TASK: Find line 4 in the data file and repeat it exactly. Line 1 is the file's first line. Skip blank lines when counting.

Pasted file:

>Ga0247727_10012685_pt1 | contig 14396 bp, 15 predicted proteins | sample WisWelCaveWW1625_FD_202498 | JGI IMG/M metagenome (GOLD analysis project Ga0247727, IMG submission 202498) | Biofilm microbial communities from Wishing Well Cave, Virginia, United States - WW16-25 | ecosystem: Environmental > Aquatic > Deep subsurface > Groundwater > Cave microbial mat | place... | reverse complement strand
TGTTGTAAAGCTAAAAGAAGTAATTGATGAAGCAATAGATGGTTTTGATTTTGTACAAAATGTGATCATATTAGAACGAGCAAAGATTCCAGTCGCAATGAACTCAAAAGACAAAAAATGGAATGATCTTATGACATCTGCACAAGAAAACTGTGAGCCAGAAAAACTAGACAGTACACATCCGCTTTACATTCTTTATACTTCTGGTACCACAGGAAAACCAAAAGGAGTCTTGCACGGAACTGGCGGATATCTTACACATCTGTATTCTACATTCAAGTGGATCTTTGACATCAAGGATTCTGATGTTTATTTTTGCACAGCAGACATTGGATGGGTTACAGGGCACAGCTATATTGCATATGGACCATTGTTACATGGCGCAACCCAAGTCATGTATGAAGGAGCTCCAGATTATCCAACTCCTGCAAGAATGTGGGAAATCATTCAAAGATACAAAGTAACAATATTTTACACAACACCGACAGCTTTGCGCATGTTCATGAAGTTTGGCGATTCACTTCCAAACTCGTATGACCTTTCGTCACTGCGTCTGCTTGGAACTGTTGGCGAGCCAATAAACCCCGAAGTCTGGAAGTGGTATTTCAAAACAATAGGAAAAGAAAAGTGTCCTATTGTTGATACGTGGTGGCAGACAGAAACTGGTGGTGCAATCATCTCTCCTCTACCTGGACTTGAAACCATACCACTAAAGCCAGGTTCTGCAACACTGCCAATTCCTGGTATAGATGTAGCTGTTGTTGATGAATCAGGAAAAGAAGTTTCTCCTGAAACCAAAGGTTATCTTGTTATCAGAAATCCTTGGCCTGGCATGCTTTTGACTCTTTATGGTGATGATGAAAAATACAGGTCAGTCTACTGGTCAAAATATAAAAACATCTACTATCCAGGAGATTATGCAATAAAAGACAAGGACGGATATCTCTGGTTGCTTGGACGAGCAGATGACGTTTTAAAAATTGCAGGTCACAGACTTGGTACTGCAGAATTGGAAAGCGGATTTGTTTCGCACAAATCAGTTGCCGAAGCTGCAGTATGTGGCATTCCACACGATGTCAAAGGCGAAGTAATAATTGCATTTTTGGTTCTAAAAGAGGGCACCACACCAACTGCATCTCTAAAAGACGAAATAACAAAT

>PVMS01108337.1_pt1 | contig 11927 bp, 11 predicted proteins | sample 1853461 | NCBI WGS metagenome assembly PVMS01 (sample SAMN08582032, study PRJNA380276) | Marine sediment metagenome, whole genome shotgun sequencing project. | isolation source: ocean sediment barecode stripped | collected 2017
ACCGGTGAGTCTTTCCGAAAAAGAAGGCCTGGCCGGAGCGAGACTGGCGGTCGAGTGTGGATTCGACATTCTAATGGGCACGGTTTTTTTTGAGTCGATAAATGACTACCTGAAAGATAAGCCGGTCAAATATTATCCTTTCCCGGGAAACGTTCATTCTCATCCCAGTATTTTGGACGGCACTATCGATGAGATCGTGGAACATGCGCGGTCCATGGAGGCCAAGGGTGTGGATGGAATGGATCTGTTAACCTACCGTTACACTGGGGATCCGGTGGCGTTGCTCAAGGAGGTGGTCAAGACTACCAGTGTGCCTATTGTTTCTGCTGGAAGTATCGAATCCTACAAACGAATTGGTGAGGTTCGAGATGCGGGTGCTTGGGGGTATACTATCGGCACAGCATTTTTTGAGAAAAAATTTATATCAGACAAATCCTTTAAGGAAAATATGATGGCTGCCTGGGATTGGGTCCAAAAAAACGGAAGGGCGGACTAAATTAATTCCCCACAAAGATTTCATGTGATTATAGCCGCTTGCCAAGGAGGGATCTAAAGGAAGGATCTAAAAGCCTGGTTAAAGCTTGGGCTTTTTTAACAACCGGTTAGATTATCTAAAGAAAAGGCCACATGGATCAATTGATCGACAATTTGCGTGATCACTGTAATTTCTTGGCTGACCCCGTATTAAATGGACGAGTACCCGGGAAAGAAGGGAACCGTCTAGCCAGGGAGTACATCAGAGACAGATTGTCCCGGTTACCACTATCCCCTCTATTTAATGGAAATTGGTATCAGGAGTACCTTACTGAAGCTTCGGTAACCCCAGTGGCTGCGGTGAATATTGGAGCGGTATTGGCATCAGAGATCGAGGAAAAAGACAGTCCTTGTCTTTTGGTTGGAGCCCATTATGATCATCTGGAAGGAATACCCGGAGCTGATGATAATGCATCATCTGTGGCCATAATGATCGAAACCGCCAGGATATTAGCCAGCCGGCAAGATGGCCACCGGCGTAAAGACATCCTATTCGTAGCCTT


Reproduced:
ACCGGTGAGTCTTTCCGAAAAAGAAGGCCTGGCCGGAGCGAGACTGGCGGTCGAGTGTGGATTCGACATTCTAATGGGCACGGTTTTTTTTGAGTCGATAAATGACTACCTGAAAGATAAGCCGGTCAAATATTATCCTTTCCCGGGAAACGTTCATTCTCATCCCAGTATTTTGGACGGCACTATCGATGAGATCGTGGAACATGCGCGGTCCATGGAGGCCAAGGGTGTGGATGGAATGGATCTGTTAACCTACCGTTACACTGGGGATCCGGTGGCGTTGCTCAAGGAGGTGGTCAAGACTACCAGTGTGCCTATTGTTTCTGCTGGAAGTATCGAATCCTACAAACGAATTGGTGAGGTTCGAGATGCGGGTGCTTGGGGGTATACTATCGGCACAGCATTTTTTGAGAAAAAATTTATATCAGACAAATCCTTTAAGGAAAATATGATGGCTGCCTGGGATTGGGTCCAAAAAAACGGAAGGGCGGACTAAATTAATTCCCCACAAAGATTTCATGTGATTATAGCCGCTTGCCAAGGAGGGATCTAAAGGAAGGATCTAAAAGCCTGGTTAAAGCTTGGGCTTTTTTAACAACCGGTTAGATTATCTAAAGAAAAGGCCACATGGATCAATTGATCGACAATTTGCGTGATCACTGTAATTTCTTGGCTGACCCCGTATTAAATGGACGAGTACCCGGGAAAGAAGGGAACCGTCTAGCCAGGGAGTACATCAGAGACAGATTGTCCCGGTTACCACTATCCCCTCTATTTAATGGAAATTGGTATCAGGAGTACCTTACTGAAGCTTCGGTAACCCCAGTGGCTGCGGTGAATATTGGAGCGGTATTGGCATCAGAGATCGAGGAAAAAGACAGTCCTTGTCTTTTGGTTGGAGCCCATTATGATCATCTGGAAGGAATACCCGGAGCTGATGATAATGCATCATCTGTGGCCATAATGATCGAAACCGCCAGGATATTAGCCAGCCGGCAAGATGGCCACCGGCGTAAAGACATCCTATTCGTAGCCTT